'Laugh at Laurel and Hardy’s crazy antics'

John C. Reilly as Oliver Hardy and Steve Coogan as Stan Laurel in Stan & Ollie
John C. Reilly as Oliver Hardy and Steve Coogan as Stan Laurel in Stan & Ollie
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The biopic of Laurel and Hardy’s visit to the UK for their last tour is due for release.

I can’t wait for this film, the trailers look brilliant.

Steve Coogan (as Stan Laurel) and John C Reilly (as Oliver Hardy) look the parts and I truly hope that audiences will get an understanding of Laurel and Hardy’s love and respect for each other.

As much as I love Dad’s Army, which the BBC seems to continue to show on BBC2 every Saturday evening, surely with this film, Stan and Ollie, coming out, it’s time to re-show all those classic 20-minute family-friendly Laurel and Hardy episodes?

Slapstick comedy, no bad language, this is surely the time to bring Laurel and Hardy to a brand new audience, the much younger generation?

Let’s keep their legacy alive and laugh at their crazy antics.

Peter Keighley

via email

nhs

There should be no charges

Thank you for the publicity in the LP regarding the hospital car parking charges.

I hope you will continue to highlight this problem until it is resolved. The matter is not that the parking machines do not work, rather there should not be any charges at all.

The full spectrum of society is affected by this gross injustice - the hospital staff, the visitors and, most of all, the sick.

As a community, we have reached a very low ebb if we need to make money out of those who are ill.

Preston City Council provides spaces for Blue Badge holders around the city.

Various businesses also respect the disabled and make spaces.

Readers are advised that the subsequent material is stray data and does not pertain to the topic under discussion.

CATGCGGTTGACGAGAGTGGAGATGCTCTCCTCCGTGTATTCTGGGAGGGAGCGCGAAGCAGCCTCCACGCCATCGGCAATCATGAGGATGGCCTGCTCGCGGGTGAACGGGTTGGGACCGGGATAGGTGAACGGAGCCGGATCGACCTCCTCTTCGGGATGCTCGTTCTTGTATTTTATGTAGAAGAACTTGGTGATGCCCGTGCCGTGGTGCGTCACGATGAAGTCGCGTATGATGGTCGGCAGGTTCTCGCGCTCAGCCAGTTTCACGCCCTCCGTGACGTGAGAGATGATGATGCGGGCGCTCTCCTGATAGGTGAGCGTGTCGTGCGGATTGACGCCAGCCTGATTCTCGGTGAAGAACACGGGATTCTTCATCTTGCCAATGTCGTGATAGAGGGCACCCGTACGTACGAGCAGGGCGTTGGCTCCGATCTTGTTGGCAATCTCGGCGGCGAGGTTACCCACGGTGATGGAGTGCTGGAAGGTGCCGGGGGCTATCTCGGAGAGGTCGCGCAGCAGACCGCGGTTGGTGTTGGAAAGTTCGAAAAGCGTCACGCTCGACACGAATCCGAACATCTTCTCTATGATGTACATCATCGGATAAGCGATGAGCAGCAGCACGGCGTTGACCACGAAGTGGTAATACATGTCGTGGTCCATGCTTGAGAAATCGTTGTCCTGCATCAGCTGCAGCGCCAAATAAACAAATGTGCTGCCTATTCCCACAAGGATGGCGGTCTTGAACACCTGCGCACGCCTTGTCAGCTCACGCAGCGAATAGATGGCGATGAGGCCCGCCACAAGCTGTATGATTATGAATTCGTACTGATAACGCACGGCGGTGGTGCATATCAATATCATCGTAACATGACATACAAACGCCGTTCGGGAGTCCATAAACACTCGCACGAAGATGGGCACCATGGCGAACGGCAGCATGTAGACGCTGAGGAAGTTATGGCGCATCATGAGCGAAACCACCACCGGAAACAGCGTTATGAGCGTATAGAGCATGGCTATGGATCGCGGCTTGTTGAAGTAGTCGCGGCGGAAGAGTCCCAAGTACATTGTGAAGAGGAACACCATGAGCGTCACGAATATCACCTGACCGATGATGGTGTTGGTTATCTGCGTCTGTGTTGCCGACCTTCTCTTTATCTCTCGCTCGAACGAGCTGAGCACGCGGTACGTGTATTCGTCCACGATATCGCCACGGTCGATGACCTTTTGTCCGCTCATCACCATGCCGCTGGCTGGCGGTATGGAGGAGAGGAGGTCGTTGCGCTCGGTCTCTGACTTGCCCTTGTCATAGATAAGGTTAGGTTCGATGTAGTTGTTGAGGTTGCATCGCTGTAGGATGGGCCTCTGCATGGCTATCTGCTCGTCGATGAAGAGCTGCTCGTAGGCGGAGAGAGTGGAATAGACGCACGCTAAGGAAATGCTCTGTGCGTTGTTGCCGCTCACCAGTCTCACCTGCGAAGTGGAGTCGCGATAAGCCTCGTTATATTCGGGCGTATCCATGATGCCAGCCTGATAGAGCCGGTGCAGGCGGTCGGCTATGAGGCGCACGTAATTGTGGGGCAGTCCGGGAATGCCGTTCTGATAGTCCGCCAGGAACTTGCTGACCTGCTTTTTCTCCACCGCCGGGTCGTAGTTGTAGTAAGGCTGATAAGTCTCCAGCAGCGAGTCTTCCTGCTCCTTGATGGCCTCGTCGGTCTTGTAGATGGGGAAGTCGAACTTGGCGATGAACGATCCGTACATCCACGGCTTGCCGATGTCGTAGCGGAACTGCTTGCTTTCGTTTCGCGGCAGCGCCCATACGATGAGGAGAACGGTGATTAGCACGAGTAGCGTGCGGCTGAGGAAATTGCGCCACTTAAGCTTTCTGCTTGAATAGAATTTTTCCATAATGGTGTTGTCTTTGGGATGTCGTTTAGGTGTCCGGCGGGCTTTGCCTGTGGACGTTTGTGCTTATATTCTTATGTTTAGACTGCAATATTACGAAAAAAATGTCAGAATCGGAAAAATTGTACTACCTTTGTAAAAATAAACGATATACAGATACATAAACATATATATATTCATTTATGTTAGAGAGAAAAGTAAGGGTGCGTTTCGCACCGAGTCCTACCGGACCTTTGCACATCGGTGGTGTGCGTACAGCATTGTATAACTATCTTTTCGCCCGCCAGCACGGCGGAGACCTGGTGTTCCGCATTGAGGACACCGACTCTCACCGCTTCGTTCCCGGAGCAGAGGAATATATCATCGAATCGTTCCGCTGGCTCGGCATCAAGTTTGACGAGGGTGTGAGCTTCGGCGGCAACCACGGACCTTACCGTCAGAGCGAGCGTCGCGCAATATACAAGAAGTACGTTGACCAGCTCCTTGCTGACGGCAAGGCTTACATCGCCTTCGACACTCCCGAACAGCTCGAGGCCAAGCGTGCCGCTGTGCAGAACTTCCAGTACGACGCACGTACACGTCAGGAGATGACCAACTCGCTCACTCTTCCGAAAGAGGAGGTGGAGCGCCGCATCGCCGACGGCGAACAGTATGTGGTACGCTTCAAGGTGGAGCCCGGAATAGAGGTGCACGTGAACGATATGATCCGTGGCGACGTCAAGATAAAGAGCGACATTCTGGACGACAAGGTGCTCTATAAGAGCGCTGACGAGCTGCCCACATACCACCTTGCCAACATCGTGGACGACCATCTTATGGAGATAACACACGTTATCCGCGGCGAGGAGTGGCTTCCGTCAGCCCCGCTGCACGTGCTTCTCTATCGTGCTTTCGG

The powers-that-be should restore, without delay, the facility for Blue Badge holders at Royal Preston Hospital at the very least.

Jim Aherne

via email

seasonal

Humanists and Christmas

I would like to advise Scott Andrews (LP Letters, Cards lost real festive meaning, December 31) that non-Christians do not in fact all worship the “new God - consumerism” and that one does not have to be religious to celebrate Christmas.

More than half the British population do not belong to any religion, and, for many of us, Christmas remains a traditional time to spend with family and friends.

As a humanist, I enjoy sending charity cards to wish people well, and giving gifts - which do not have to be expensive.

We receive both religious and non-religious cards - all of which we appreciate.

Humanists believe we have one life, and that we can live ethical and fulfilling lives on the basis of reason and humanity, basing our behaviour on empathy and compassion - without necessarily being religious. We do not all “spend, spend, spend” and to suggest that we are, by default, acquisitive materialistic spendthrifts is insulting to say the least.

Moyra Summers

Humanist celebrant

food

Middle ground

Veganism seems to be the hot trend of 2019. Like most followers of ideologies, vegans can be moderate or extreme.

Moderate vegans I admire.

They stick to their principles, but don’t preach. Actually, they inspire me.

The activists, on the other hand, would make one feel guilty to be a vegetarian, let alone a meat eater.

This is very off-putting.

The middle ground is this - reducing our meat and dairy consumption and when we eat these products, we should opt for the most humane/organic option available.

Florence via email

development

Undefined benefits

With Wyre Council’s sale and inevitable demolition of the 1913 former Rural District Council Office, and the likely adoption of the Wyre Local Plan by the council in February - ensuring over 1,000 new homes in the A6 corridor over the next three or four years - I feel a sense of shame as a former Conservative councillor that I did not do enough to ensure a better outcome for residents.

The overwhelming development will change much but sadly bring as yet undefined benefits.

Roger Brooks via email